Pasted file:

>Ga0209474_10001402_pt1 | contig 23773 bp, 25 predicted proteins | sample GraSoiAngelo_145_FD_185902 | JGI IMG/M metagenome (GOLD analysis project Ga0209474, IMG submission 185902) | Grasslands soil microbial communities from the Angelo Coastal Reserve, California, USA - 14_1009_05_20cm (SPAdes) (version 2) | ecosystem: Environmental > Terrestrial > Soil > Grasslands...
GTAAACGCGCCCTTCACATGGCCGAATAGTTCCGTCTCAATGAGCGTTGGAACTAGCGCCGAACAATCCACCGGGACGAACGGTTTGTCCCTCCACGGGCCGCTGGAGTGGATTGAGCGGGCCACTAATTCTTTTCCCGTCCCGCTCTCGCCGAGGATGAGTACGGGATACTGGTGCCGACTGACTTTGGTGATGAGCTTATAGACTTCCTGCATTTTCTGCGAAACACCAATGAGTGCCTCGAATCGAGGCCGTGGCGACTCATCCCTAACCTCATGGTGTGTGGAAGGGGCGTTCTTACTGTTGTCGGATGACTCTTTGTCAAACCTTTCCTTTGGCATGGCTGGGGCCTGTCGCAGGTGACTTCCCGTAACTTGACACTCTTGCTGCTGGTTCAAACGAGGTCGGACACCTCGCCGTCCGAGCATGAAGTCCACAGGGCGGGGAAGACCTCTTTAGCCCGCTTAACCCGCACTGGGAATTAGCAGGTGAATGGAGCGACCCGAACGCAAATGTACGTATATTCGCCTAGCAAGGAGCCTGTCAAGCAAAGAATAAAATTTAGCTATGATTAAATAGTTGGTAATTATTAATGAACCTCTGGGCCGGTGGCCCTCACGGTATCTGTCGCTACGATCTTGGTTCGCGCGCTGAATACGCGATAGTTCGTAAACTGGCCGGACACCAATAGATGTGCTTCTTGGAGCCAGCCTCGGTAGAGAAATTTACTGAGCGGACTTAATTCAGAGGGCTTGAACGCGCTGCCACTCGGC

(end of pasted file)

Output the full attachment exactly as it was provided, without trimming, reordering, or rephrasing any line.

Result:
>Ga0209474_10001402_pt1 | contig 23773 bp, 25 predicted proteins | sample GraSoiAngelo_145_FD_185902 | JGI IMG/M metagenome (GOLD analysis project Ga0209474, IMG submission 185902) | Grasslands soil microbial communities from the Angelo Coastal Reserve, California, USA - 14_1009_05_20cm (SPAdes) (version 2) | ecosystem: Environmental > Terrestrial > Soil > Grasslands...
GTAAACGCGCCCTTCACATGGCCGAATAGTTCCGTCTCAATGAGCGTTGGAACTAGCGCCGAACAATCCACCGGGACGAACGGTTTGTCCCTCCACGGGCCGCTGGAGTGGATTGAGCGGGCCACTAATTCTTTTCCCGTCCCGCTCTCGCCGAGGATGAGTACGGGATACTGGTGCCGACTGACTTTGGTGATGAGCTTATAGACTTCCTGCATTTTCTGCGAAACACCAATGAGTGCCTCGAATCGAGGCCGTGGCGACTCATCCCTAACCTCATGGTGTGTGGAAGGGGCGTTCTTACTGTTGTCGGATGACTCTTTGTCAAACCTTTCCTTTGGCATGGCTGGGGCCTGTCGCAGGTGACTTCCCGTAACTTGACACTCTTGCTGCTGGTTCAAACGAGGTCGGACACCTCGCCGTCCGAGCATGAAGTCCACAGGGCGGGGAAGACCTCTTTAGCCCGCTTAACCCGCACTGGGAATTAGCAGGTGAATGGAGCGACCCGAACGCAAATGTACGTATATTCGCCTAGCAAGGAGCCTGTCAAGCAAAGAATAAAATTTAGCTATGATTAAATAGTTGGTAATTATTAATGAACCTCTGGGCCGGTGGCCCTCACGGTATCTGTCGCTACGATCTTGGTTCGCGCGCTGAATACGCGATAGTTCGTAAACTGGCCGGACACCAATAGATGTGCTTCTTGGAGCCAGCCTCGGTAGAGAAATTTACTGAGCGGACTTAATTCAGAGGGCTTGAACGCGCTGCCACTCGGC